Multitasking in the digital age / Gloria Mark.Material type: TextSeries: Synthesis digital library of engineering and computer science | Synthesis lectures on human-centered informatics ; # 29.Publisher: San Rafael, California (1537 Fourth Street, San Rafael, CA 94901 USA) : Morgan & Claypool, 2015Description: 1 PDF (xv, 97 pages) : illustrationsContent type: text Media type: electronic Carrier type: online resourceISBN: 9781627057509Subject(s): Human multitasking | multitasking | interruptions | attention focus | email | information work | sensors | in situ studyAdditional physical formats: Print version:: No titleDDC classification: 005.369 LOC classification: HD69.T54 | M275 2015Online resources: Abstract with links to resource Also available in print.
|Item type||Current library||Call number||Status||Date due||Barcode|
|Ebooks||Indian Institute of Technology Delhi - Central Library||Available|
Mode of access: World Wide Web.
System requirements: Adobe Acrobat Reader.
Part of: Synthesis digital library of engineering and computer science.
Includes bibliographical references (pages 85-95).
1. Introduction --
2. What is multitasking? --
3. What contributes to multitasking? -- 3.1 Abundance of information available -- 3.2 Number of tasks and projects in which people are involved -- 3.3 Size of workplace social networks -- 3.4 The ease and speed of accessing information -- 3.5 The computer interface -- 3.6 The structure of hypermedia -- 3.7 Cultural assumptions with technology -- 3.8 Physical arrangement of office space --
4. Multitasking in information work -- 4.1 Work fragmentation -- 4.2 Measuring multitasking activity in situ -- 4.3 Multitasking: switching events -- 4.4 Multitasking among devices -- 4.5 Working spheres -- 4.5.1 Central and peripheral working spheres -- 4.5.2 Working spheres without "nonsignificant" disruptions -- 4.5.3 Metawork -- 4.5.4 Work fragmentation and time of day -- 4.6 Summary and discussion: multitasking and fragmented work --
5. Interruptions -- 5.1 Types of interruptions: external and internal -- 5.1.1 Self-interruptions -- 5.2 Interruptions and work -- 5.2.1 Work role -- 5.2.2 Communications and interruptions -- 5.3 Interruptions and the environment -- 5.3.1 Collocation in the workplace -- 5.3.2 Organizational environment -- 5.3.3 Time of day -- 5.4 Individual differences -- 5.4.1 Gender -- 5.4.2 Personality traits -- 5.5 Consequences of interruptions -- 5.5.1 Resumption of interrupted work -- 5.5.2 Interruptions and context -- 5.5.3 Interruptions and stress -- 5.5.4 Control of interruptions -- 5.6 Summary and discussion: the nature of interruptions with digital media --
6. Email -- 6.1 Email overload -- 6.2 Email and multitasking -- 6.3 Cutting off email: a study -- 6.4 Email and stress -- 6.5 Perspectives on cutting off email -- 6.5.1 Social norms and email use -- 6.6 Email, mood, and focused attention -- 6.7 Summary and discussion: email and multitasking -- 6.7.1 The continual flow of email -- 6.7.2 The effort of "doing" email -- 6.7.3 Social norms associated with email -- 6.7.4 Email as a representation of working spheres --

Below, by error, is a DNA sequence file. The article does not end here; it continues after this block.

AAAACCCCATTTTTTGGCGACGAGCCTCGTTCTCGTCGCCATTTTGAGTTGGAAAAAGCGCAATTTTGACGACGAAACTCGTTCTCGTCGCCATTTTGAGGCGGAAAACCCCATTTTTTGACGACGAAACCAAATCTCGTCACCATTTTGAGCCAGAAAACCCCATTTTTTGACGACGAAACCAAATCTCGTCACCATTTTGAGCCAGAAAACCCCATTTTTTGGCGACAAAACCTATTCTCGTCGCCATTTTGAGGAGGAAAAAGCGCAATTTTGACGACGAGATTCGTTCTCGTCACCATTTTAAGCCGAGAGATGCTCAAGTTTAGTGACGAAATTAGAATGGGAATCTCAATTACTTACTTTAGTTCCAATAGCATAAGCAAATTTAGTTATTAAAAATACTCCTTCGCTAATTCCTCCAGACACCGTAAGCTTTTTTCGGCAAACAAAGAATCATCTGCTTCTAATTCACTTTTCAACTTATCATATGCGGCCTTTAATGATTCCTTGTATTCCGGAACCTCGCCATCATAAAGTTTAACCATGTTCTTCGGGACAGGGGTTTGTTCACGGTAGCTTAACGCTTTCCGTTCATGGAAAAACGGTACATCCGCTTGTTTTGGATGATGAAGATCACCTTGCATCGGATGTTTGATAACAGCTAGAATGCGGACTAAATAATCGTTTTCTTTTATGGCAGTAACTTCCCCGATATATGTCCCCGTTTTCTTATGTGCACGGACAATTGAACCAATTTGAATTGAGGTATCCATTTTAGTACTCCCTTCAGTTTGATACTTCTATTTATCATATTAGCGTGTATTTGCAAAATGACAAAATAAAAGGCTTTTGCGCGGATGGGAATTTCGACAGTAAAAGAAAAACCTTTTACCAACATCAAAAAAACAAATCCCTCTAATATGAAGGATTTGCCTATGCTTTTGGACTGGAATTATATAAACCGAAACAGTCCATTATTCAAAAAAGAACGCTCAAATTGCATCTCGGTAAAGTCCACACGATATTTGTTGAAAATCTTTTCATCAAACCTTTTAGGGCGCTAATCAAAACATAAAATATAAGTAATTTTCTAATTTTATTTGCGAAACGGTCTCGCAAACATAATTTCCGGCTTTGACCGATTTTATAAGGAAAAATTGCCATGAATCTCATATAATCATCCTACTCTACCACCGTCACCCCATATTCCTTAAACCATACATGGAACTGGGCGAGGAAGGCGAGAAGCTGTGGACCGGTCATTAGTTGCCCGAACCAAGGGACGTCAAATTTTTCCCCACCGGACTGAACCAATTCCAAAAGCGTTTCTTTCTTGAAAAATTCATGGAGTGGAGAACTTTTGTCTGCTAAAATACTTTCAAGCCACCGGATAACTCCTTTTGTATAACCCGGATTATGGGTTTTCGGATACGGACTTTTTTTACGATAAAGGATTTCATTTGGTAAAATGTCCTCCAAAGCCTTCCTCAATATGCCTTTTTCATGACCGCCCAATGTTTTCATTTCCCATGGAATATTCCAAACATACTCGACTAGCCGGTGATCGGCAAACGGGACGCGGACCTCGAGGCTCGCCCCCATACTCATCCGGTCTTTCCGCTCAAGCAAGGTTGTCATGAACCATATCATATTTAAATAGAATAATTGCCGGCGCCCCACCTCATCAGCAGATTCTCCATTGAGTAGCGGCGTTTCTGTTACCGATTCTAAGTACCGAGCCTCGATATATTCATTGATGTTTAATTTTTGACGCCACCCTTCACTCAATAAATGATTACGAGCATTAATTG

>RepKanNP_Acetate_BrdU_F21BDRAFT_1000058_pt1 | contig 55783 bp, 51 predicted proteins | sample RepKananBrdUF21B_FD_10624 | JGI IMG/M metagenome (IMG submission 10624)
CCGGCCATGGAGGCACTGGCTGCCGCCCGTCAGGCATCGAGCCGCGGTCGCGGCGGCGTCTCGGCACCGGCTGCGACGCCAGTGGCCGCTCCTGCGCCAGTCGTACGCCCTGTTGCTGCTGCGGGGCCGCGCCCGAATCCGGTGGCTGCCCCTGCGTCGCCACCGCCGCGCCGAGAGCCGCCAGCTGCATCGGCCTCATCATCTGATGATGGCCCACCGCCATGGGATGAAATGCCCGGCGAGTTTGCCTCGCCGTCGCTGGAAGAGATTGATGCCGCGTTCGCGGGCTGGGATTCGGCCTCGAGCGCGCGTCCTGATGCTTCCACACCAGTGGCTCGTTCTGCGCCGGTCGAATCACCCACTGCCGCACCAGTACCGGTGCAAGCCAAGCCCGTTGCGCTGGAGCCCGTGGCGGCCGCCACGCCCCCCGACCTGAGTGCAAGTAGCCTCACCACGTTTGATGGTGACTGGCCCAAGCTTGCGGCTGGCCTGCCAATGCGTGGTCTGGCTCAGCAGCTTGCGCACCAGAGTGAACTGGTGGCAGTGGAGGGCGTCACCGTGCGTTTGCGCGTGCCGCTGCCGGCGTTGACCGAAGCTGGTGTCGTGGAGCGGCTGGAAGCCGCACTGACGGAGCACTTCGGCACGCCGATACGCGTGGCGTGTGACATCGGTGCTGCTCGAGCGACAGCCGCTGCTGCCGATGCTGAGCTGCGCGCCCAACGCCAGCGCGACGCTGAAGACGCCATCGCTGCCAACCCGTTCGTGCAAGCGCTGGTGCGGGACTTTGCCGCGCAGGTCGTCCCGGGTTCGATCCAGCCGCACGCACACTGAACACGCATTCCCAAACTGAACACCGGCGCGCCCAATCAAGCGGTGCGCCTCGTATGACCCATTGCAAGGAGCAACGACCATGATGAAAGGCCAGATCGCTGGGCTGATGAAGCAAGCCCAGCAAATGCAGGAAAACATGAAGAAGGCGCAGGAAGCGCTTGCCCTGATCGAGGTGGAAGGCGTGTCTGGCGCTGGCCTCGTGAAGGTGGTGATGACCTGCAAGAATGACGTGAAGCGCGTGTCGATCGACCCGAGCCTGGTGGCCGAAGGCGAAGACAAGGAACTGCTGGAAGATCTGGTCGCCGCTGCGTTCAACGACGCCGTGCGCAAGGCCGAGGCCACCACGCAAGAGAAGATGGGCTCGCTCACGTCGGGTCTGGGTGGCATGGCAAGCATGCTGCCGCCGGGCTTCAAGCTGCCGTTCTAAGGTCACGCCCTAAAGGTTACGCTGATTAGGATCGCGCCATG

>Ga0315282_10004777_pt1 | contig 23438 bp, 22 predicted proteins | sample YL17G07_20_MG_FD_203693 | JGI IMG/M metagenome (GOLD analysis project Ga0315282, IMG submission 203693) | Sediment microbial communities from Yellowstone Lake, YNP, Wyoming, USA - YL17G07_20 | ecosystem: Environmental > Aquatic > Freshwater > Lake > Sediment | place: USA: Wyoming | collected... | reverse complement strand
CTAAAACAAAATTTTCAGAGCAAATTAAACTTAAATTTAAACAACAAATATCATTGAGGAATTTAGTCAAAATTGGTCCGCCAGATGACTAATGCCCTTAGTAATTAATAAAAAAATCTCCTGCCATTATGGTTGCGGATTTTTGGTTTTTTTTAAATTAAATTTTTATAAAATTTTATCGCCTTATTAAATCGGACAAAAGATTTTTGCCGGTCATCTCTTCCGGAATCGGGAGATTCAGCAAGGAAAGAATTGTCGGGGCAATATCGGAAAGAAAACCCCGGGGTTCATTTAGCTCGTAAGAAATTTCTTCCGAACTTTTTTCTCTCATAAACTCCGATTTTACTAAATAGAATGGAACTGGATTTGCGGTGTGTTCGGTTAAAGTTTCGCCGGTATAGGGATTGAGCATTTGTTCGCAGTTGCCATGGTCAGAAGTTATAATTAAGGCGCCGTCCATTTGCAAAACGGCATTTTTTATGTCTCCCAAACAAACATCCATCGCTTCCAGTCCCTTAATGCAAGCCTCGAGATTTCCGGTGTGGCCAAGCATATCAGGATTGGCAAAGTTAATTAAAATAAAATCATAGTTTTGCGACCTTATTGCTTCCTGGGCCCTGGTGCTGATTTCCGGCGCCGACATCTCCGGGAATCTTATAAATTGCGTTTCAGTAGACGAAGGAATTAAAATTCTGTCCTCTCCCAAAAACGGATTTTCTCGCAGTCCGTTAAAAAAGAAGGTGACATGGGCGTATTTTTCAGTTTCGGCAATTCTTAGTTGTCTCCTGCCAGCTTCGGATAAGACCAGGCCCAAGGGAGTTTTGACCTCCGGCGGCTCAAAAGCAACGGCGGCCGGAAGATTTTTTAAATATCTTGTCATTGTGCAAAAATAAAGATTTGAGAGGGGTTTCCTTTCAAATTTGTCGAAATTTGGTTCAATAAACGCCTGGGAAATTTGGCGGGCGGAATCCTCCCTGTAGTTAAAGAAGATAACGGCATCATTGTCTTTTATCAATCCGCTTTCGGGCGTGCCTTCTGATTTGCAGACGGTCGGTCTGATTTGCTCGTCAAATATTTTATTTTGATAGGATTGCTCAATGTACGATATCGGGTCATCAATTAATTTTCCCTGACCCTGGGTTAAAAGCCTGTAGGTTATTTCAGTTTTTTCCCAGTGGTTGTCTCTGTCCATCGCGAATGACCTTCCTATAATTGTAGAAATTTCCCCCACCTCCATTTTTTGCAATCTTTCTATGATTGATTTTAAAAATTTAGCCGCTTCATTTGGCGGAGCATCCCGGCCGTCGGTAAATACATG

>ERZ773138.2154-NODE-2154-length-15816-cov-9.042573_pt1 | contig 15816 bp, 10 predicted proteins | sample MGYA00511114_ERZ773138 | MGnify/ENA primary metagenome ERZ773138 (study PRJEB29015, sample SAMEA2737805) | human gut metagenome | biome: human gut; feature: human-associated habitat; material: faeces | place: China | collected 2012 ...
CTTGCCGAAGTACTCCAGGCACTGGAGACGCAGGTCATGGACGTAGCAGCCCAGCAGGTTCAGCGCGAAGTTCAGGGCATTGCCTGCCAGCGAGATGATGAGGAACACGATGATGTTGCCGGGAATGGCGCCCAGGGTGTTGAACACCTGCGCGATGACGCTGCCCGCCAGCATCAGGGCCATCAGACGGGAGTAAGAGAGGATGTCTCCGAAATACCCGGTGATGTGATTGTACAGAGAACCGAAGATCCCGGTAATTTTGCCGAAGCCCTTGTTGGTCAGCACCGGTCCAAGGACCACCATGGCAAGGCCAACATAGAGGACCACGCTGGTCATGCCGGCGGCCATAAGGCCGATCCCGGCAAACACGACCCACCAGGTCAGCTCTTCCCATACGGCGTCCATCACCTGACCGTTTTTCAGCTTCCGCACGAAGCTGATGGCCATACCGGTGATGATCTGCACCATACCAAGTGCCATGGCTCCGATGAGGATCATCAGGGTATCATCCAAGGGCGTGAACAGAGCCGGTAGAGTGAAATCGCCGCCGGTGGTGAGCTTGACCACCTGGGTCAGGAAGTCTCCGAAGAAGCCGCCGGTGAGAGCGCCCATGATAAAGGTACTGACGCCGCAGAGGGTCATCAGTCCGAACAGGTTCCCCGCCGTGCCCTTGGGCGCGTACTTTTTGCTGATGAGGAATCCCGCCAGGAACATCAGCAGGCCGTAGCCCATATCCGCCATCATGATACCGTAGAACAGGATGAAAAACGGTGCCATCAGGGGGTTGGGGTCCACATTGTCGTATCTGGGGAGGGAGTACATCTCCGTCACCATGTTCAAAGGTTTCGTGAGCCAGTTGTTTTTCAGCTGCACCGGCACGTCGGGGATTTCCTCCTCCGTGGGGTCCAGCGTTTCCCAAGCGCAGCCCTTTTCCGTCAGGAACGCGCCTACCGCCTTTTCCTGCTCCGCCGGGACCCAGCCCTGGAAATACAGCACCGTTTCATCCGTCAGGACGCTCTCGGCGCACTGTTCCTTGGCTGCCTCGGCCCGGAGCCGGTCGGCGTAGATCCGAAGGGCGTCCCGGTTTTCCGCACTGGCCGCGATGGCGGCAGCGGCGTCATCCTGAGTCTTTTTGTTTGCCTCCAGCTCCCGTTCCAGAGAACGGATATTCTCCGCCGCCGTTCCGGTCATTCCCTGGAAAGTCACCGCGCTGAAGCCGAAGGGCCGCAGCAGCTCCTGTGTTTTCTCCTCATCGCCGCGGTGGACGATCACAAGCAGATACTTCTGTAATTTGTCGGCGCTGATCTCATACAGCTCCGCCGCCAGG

7. Focus -- 7.1 Concepts of attention focus -- 7.2 A theoretical framework of attention focus -- 7.3 Patterns of attentional states -- 7.4 Attentional state and mood -- 7.5 Attentional state and susceptibility to distraction -- 7.6 Summary and discussion: focused attention in the workplace --
8. Conclusions -- References -- Author biography.
Abstract freely available; full-text restricted to subscribers or individual document purchasers.
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In our digital age we can communicate, access, create, and share an abundance of information effortlessly, rapidly, and nearly ubiquitously. The consequence of having so many choices is that they compete for our attention: we continually switch our attention between different types of information while doing different types of tasks--in other words, we multitask. The activity of information workers in particular is characterized by the continual switching of attention throughout the day. In this book, empirical work is presented, based on ethnographic and sensor data collection, which reveals how multitasking affects information workers' activities, mood, and stress in real work environments. Multitasking is discussed from various perspectives: activity switching, interruptions as triggers for activity switching, email as a major source of interruptions, and the converse of distractions: focused attention. All of these factors are components of information work. This book begins by defining multitasking and describing different research approaches used in studying multitasking. It then describes how multiple factors occur to encourage multitasking in the digitally-enabled workplace: the abundance and ease of accessing information, the number of different working spheres, the workplace environment, attentional state, habit, and social norms. Empirical work is presented describing the nature of multitasking, the relationship of different types of interruptions and email with overload and stress, and patterns of attention focus. The final chapter ties these factors together and discusses challenges that information workers in our digital age face.
Also available in print.
Title from PDF title page (viewed on April 26, 2015).